QANTAS Airways’ third Boeing 787-9 Dreamliner will be named after one of Australia’s cutest native animals, the quokka (below).
Unique to Australia and largely found on Rottnest Island off the coast of Perth, quokkas are described as the happiest animal on Earth and are even known to enjoy a selfie with tourists.
Quokka was among the most popular suggestions in a national poll of more than 60,000 entries to name the airline’s fleet of eight Dreamliners.
QANTAS International CEO Alison Webster said the quokka and the Flying Kangaroo would make a great team to help entice international visitors to Western Australia, especially as Perth and London will be linked non-stop for the first time.
“Our direct flights between Europe and Australia start in March, so naming our third Dreamliner after a native animal unique to WA seems very fitting,” she said.
“There may be some head scratching moments when people see the name of this aircraft at airports around the world, but a quick internet search will make them immediate quokka converts, and might even encourage them to take a trip,” said Ms Webster.
West Australian Tourism Minister Paul Papalia welcomed the announcement.
“The Quokka, known as the world’s happiest animal, is truly unique to Western Australia,” he said.
“Our pristine Rottnest Island, just a 30-minute ferry ride from Perth, is the only place on the planet where people can mingle with the beloved marsupial. And now the name fittingly sits on the side of a Qantas Dreamliner bringing tourists to our great State.
“We can’t wait to welcome new visitors to Perth, and I know the quokkas will be ready to star in any holiday snaps,” he said.
Quokka, which has the official registration of VH-ZNC, will operate the new Perth to London route as well as other Dreamliner routes to the United States. It is currently undergoing final delivery in Seattle and is expected to land in Australia in late January. Quokka will also be joined by a Dreamliner called Skippy later this year.
QANTAS’ first two Dreamliner aircraft have been named Great Southern Land and Waltzing Matilda. Each name is painted beneath cockpit window. The sequencing of the remaining names will be revealed as the aircraft are delivered.
QANTAS Airways history of naming its aircraft:
People (ourselves included) have a massive soft spot for aircraft. So it’s no surprise that these magnificent machines have been given endearing nicknames over the years.
Out of sheer practicality, airlines (and aviation authorities) give each aircraft a unique registration to help tell them apart.
In Australia these all start with VH and within large fleets, tend to follow a clear pattern. We recycle the regos of our aircraft, so when a plane is retired, the rego is reused for another aircraft in the fleet.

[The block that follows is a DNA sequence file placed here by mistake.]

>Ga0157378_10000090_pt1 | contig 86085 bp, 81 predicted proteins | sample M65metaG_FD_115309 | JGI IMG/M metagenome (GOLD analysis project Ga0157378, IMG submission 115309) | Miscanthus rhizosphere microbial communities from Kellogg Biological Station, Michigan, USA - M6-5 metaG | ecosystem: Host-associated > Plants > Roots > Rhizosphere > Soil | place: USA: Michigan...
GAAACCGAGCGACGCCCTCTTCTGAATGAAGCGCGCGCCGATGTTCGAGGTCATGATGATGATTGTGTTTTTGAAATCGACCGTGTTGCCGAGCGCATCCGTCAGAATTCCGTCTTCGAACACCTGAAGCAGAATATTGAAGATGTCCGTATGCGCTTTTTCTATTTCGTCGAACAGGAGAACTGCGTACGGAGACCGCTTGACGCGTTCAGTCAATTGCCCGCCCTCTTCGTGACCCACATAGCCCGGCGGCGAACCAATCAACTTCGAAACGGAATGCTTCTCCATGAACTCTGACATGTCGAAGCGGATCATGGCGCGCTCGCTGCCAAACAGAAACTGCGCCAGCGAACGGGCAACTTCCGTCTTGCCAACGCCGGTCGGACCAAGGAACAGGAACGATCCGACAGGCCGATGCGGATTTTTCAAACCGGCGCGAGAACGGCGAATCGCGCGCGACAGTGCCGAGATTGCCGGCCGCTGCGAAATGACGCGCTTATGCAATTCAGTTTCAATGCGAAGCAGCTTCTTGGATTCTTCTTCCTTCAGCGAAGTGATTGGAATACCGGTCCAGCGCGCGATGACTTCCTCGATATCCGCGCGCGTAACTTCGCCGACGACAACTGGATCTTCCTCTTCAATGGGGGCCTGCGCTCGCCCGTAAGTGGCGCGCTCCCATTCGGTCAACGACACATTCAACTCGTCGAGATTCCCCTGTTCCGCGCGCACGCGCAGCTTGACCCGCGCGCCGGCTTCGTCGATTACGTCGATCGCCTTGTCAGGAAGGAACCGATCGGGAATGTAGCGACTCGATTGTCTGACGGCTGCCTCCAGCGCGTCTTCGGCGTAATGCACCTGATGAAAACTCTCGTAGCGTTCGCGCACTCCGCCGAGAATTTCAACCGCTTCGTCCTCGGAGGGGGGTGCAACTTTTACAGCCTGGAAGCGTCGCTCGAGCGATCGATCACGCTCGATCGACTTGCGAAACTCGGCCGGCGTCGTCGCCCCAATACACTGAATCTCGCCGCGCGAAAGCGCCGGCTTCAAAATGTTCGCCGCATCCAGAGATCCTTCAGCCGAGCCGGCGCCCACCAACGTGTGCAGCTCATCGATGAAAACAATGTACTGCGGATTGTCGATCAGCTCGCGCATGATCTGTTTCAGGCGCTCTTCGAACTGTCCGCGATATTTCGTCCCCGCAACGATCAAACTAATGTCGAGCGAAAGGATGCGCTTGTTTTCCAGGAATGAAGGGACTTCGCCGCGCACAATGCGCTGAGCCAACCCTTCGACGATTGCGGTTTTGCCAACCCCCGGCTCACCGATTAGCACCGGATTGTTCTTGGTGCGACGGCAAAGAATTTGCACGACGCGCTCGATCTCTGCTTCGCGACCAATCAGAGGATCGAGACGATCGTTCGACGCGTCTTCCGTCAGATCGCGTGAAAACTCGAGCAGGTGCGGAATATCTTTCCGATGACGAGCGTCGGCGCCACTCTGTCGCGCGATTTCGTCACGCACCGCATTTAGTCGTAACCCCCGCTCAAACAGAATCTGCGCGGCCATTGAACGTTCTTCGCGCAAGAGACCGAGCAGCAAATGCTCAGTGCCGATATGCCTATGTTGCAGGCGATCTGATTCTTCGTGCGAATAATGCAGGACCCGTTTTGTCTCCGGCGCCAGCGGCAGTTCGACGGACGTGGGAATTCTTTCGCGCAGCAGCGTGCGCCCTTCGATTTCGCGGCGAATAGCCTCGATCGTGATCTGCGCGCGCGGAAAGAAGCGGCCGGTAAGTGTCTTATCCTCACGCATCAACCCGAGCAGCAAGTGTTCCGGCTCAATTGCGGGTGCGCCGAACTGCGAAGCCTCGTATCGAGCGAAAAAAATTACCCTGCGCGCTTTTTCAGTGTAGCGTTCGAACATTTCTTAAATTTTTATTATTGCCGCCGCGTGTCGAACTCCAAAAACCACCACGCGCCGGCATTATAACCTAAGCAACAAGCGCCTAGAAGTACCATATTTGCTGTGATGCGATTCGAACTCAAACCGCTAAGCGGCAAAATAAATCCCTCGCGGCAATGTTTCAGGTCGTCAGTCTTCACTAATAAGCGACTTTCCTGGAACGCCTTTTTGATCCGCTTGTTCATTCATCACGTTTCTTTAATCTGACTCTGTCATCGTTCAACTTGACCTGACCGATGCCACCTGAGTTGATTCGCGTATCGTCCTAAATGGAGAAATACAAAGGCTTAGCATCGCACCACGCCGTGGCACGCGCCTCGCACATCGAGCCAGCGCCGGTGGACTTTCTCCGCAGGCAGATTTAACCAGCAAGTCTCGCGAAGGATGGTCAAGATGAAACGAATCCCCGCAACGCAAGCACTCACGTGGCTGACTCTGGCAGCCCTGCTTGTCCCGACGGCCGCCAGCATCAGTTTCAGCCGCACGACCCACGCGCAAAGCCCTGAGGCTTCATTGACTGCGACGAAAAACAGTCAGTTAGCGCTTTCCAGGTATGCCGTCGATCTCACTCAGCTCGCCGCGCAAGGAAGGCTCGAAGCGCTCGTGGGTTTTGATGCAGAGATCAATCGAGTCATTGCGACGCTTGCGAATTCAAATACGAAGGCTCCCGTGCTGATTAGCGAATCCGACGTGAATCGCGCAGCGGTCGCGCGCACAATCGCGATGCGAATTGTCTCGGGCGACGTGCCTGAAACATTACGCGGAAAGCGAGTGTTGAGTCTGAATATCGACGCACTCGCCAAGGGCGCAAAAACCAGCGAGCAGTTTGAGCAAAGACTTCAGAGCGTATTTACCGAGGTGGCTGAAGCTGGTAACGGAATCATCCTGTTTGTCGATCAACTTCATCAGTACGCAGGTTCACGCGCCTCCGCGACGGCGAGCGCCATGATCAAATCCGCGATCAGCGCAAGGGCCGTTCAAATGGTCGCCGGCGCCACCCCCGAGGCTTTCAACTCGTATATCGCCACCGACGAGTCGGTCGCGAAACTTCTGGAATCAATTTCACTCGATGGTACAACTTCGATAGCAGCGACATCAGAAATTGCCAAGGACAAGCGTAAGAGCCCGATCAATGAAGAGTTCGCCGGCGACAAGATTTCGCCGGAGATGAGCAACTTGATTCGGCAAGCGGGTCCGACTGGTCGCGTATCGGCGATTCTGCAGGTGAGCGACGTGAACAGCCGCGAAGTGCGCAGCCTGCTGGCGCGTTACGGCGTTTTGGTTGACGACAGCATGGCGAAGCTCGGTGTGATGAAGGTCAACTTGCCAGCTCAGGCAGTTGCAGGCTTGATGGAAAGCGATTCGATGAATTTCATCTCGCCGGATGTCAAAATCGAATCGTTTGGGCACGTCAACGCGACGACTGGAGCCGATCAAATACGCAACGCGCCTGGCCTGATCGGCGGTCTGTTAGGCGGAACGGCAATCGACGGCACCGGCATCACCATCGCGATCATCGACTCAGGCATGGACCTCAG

Our first A380, for instance, was given the registration VH-OQA. The second one was OQB. And so on through the alphabet.
Plane spotters will tell you to look for the rego painted on the rear of the fuselage, on the top of the tail and on the front landing gear doors. There’s often a plate inside the door as you step on board.
At QANTAS, we give individual aircraft names as well. And to be honest, this is purely for sentimental and symbolic reasons.
In the 1920s, three of our first aircraft – small props that flew mail runs across outback Queensland – were given the lofty and mythical names of Perseus, Pegasus and Iris.
Our Lockheed Super Constellation aircraft (which, as an aircraft type, went by simple abbreviation, Connies) all had the prefix “Southern” in their names – including Southern Sky and Southern Sea. When the jet age arrived our Boeing 707s and the early 747s were named after Australia’s capital cities and major centers.
This tradition continued with the Boeing 747-400 fleet. The first of them was called the City of Canberra, and was the aircraft that did the record-breaking 20 hour delivery flight non-stop from London to Sydney. (It’s now in retirement at an aviation museum south of Sydney). All of the -400s were also given a secondary name – Longreach.
A clever QANTAS staff member suggested Longreach to not only recognize the Queensland town where QANTAS first started but also the plane’s incredible range.
Our 737-400s (the last of which was retired in 2014) were named after Australian birds – lorikeet, kookaburra, brolga…you get the idea).
The 737-800s, which today do the bulk of our domestic flying, are named after Australian towns (Tamworth, Port Douglas, Oodnaddatta). The exception are the 737s dedicated to flying between Australia and New Zealand, which are mostly named for prominent Kiwis (like Sir Edmund Hillary).
Our 12-strong Airbus A380 fleet are named after pioneering figures of Australian aviation such as Nancy Bird-Walton who became the country’s first female commercial pilot and Reginald Ansett – the founder of Ansett Airlines which started flying in 1936. The founders of QANTAS also have A380s named in their honour.
All photos by QANTAS Airways.
QANTAS Airways aircraft slide show: